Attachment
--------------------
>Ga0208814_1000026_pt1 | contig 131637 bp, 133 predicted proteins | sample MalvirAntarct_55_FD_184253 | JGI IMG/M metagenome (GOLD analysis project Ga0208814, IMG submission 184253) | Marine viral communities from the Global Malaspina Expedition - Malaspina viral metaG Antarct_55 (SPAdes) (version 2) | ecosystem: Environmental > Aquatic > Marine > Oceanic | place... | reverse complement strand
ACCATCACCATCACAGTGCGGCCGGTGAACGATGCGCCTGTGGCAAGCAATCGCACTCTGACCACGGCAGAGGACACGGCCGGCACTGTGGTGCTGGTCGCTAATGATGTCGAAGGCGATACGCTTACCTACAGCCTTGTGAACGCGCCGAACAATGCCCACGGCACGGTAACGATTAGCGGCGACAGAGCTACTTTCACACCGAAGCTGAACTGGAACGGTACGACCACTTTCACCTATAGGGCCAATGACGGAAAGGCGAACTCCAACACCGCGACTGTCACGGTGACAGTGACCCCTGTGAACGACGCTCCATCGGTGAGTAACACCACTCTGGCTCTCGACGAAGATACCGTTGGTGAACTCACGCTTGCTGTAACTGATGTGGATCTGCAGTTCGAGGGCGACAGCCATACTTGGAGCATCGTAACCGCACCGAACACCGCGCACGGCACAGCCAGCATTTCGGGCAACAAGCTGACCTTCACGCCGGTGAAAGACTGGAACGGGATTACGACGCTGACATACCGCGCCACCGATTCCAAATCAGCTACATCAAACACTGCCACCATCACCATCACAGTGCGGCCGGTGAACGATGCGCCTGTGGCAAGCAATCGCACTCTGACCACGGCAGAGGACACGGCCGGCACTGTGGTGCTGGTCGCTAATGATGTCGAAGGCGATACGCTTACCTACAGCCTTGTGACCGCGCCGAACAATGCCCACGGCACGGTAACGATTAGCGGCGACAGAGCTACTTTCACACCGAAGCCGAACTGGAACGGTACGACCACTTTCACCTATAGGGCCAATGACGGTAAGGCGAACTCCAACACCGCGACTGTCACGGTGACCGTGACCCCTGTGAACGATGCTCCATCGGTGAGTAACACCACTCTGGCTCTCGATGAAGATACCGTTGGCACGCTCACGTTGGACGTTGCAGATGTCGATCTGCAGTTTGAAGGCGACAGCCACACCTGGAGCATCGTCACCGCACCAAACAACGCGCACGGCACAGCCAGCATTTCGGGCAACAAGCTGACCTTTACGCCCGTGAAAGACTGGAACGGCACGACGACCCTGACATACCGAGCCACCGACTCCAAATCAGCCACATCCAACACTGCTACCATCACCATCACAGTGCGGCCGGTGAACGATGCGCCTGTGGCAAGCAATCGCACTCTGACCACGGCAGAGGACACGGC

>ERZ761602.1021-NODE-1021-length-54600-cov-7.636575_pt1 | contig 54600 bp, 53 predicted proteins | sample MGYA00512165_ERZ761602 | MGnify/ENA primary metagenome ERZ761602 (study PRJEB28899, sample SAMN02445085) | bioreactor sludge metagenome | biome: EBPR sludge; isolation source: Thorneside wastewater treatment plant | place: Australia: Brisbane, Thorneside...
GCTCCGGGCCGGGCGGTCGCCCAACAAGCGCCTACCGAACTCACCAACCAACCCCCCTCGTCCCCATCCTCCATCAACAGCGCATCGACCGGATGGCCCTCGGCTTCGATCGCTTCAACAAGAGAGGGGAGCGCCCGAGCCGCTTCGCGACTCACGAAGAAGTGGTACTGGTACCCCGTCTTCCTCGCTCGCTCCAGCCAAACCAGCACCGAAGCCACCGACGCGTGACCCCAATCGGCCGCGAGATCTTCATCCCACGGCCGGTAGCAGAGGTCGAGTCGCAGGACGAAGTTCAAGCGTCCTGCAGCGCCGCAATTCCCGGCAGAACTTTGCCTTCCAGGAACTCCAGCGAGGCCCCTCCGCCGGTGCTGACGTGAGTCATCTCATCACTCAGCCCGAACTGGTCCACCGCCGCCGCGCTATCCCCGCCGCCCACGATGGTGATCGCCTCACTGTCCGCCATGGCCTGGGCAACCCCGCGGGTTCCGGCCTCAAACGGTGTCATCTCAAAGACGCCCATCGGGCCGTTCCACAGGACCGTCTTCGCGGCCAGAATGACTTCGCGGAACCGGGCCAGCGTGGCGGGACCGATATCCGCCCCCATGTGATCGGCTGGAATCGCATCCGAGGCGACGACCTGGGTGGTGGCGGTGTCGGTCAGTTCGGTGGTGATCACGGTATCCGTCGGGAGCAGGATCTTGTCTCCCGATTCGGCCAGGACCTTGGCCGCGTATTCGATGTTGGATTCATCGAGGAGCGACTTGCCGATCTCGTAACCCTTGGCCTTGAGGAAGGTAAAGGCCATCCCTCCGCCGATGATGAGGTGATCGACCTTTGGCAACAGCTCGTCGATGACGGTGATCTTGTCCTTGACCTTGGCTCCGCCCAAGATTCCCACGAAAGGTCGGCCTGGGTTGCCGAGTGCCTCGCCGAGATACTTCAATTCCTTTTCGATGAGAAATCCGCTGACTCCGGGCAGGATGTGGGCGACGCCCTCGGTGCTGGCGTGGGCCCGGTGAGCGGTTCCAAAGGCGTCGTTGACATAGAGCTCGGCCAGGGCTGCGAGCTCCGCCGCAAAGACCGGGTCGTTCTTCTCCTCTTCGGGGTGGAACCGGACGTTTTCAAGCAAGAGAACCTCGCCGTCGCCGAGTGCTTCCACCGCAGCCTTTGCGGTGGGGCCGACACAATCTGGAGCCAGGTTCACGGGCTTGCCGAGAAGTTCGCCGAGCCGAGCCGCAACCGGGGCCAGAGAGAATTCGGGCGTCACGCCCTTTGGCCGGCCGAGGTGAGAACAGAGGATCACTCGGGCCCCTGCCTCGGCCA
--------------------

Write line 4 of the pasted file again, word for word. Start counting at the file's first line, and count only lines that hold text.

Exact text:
GCTCCGGGCCGGGCGGTCGCCCAACAAGCGCCTACCGAACTCACCAACCAACCCCCCTCGTCCCCATCCTCCATCAACAGCGCATCGACCGGATGGCCCTCGGCTTCGATCGCTTCAACAAGAGAGGGGAGCGCCCGAGCCGCTTCGCGACTCACGAAGAAGTGGTACTGGTACCCCGTCTTCCTCGCTCGCTCCAGCCAAACCAGCACCGAAGCCACCGACGCGTGACCCCAATCGGCCGCGAGATCTTCATCCCACGGCCGGTAGCAGAGGTCGAGTCGCAGGACGAAGTTCAAGCGTCCTGCAGCGCCGCAATTCCCGGCAGAACTTTGCCTTCCAGGAACTCCAGCGAGGCCCCTCCGCCGGTGCTGACGTGAGTCATCTCATCACTCAGCCCGAACTGGTCCACCGCCGCCGCGCTATCCCCGCCGCCCACGATGGTGATCGCCTCACTGTCCGCCATGGCCTGGGCAACCCCGCGGGTTCCGGCCTCAAACGGTGTCATCTCAAAGACGCCCATCGGGCCGTTCCACAGGACCGTCTTCGCGGCCAGAATGACTTCGCGGAACCGGGCCAGCGTGGCGGGACCGATATCCGCCCCCATGTGATCGGCTGGAATCGCATCCGAGGCGACGACCTGGGTGGTGGCGGTGTCGGTCAGTTCGGTGGTGATCACGGTATCCGTCGGGAGCAGGATCTTGTCTCCCGATTCGGCCAGGACCTTGGCCGCGTATTCGATGTTGGATTCATCGAGGAGCGACTTGCCGATCTCGTAACCCTTGGCCTTGAGGAAGGTAAAGGCCATCCCTCCGCCGATGATGAGGTGATCGACCTTTGGCAACAGCTCGTCGATGACGGTGATCTTGTCCTTGACCTTGGCTCCGCCCAAGATTCCCACGAAAGGTCGGCCTGGGTTGCCGAGTGCCTCGCCGAGATACTTCAATTCCTTTTCGATGAGAAATCCGCTGACTCCGGGCAGGATGTGGGCGACGCCCTCGGTGCTGGCGTGGGCCCGGTGAGCGGTTCCAAAGGCGTCGTTGACATAGAGCTCGGCCAGGGCTGCGAGCTCCGCCGCAAAGACCGGGTCGTTCTTCTCCTCTTCGGGGTGGAACCGGACGTTTTCAAGCAAGAGAACCTCGCCGTCGCCGAGTGCTTCCACCGCAGCCTTTGCGGTGGGGCCGACACAATCTGGAGCCAGGTTCACGGGCTTGCCGAGAAGTTCGCCGAGCCGAGCCGCAACCGGGGCCAGAGAGAATTCGGGCGTCACGCCCTTTGGCCGGCCGAGGTGAGAACAGAGGATCACTCGGGCCCCTGCCTCGGCCA